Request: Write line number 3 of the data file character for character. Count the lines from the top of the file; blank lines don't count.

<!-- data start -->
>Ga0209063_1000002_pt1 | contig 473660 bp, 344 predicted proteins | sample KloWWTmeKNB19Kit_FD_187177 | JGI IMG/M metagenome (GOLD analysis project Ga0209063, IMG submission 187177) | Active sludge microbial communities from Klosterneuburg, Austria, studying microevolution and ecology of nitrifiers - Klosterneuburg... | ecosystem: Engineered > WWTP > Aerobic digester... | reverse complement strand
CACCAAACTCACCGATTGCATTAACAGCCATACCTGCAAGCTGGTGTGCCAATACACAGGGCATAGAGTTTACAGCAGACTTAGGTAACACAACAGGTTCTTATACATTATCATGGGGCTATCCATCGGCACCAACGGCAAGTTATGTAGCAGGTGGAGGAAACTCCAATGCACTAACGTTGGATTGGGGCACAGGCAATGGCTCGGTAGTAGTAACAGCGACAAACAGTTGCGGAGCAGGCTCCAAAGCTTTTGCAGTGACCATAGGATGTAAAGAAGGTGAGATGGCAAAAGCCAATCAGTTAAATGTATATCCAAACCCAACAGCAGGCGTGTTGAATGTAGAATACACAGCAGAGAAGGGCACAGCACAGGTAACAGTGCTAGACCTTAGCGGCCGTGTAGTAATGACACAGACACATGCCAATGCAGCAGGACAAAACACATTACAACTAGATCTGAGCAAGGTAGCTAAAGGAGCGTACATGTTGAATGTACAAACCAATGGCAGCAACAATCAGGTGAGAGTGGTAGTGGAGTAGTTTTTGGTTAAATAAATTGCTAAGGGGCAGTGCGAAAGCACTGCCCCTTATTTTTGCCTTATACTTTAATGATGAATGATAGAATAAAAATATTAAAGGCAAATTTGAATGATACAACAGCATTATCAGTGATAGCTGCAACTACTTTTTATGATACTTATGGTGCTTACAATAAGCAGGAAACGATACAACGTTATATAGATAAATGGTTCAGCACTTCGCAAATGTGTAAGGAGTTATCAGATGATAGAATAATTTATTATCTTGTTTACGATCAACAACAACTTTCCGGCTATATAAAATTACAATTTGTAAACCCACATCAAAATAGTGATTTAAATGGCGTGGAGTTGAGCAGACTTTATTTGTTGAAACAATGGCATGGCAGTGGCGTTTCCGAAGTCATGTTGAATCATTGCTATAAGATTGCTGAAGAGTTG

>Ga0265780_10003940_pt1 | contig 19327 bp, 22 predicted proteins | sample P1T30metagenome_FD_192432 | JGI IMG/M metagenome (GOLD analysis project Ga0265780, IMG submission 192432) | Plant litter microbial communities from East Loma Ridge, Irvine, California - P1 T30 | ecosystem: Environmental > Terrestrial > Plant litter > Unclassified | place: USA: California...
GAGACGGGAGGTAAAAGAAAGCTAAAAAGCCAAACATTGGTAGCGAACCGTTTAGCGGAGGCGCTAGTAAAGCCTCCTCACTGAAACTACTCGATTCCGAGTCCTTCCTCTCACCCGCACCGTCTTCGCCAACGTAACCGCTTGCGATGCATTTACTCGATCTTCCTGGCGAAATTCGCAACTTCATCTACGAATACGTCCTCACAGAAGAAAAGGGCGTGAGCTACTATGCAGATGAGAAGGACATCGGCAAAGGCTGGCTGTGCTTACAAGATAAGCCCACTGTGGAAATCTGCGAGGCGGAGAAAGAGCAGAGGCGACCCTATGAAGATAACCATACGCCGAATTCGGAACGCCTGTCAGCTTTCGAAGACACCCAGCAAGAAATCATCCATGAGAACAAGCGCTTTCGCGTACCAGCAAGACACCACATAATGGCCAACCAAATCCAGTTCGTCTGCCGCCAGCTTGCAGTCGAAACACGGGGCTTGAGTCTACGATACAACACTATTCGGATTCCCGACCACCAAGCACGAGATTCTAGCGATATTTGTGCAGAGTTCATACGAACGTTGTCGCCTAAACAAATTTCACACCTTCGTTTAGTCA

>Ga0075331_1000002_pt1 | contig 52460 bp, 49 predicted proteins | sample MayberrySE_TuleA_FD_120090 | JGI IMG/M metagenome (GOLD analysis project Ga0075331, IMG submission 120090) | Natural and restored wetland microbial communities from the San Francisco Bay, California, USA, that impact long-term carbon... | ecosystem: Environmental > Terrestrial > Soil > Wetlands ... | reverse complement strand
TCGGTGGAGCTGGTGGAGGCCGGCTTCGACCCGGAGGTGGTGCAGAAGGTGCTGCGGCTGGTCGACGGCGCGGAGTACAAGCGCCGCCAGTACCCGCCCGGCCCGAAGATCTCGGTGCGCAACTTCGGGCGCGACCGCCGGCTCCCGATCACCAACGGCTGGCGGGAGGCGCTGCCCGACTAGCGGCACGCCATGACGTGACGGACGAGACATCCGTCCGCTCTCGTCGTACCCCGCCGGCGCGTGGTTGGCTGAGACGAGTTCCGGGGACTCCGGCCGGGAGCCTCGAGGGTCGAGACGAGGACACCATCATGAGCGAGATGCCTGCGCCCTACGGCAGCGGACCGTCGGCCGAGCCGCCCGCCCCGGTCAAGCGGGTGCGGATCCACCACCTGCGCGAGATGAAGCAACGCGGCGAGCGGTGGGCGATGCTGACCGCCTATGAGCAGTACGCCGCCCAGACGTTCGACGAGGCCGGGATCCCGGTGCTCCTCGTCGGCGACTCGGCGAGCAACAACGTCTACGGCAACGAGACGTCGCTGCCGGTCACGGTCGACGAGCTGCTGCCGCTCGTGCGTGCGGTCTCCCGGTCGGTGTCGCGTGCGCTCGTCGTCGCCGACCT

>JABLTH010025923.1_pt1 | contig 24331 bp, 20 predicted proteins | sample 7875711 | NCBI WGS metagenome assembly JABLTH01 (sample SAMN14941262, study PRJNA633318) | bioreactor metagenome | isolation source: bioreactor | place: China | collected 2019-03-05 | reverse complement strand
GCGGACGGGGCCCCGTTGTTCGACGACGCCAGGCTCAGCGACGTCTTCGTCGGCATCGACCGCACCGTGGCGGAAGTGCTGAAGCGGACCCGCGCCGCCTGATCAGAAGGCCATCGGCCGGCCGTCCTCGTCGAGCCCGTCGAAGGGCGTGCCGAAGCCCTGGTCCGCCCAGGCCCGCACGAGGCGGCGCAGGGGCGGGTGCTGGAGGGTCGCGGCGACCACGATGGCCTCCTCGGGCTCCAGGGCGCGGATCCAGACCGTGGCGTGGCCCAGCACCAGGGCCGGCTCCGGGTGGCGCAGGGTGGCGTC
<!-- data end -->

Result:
>Ga0265780_10003940_pt1 | contig 19327 bp, 22 predicted proteins | sample P1T30metagenome_FD_192432 | JGI IMG/M metagenome (GOLD analysis project Ga0265780, IMG submission 192432) | Plant litter microbial communities from East Loma Ridge, Irvine, California - P1 T30 | ecosystem: Environmental > Terrestrial > Plant litter > Unclassified | place: USA: California...